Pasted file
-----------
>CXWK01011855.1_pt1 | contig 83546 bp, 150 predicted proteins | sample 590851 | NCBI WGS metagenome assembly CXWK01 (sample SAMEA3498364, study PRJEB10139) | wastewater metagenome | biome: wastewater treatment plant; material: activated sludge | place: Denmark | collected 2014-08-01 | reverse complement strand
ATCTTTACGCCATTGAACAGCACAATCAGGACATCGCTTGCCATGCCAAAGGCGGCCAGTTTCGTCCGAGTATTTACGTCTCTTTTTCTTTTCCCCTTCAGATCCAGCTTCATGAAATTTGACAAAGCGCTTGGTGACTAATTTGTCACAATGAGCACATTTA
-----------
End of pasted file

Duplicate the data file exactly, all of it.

>CXWK01011855.1_pt1 | contig 83546 bp, 150 predicted proteins | sample 590851 | NCBI WGS metagenome assembly CXWK01 (sample SAMEA3498364, study PRJEB10139) | wastewater metagenome | biome: wastewater treatment plant; material: activated sludge | place: Denmark | collected 2014-08-01 | reverse complement strand
ATCTTTACGCCATTGAACAGCACAATCAGGACATCGCTTGCCATGCCAAAGGCGGCCAGTTTCGTCCGAGTATTTACGTCTCTTTTTCTTTTCCCCTTCAGATCCAGCTTCATGAAATTTGACAAAGCGCTTGGTGACTAATTTGTCACAATGAGCACATTTA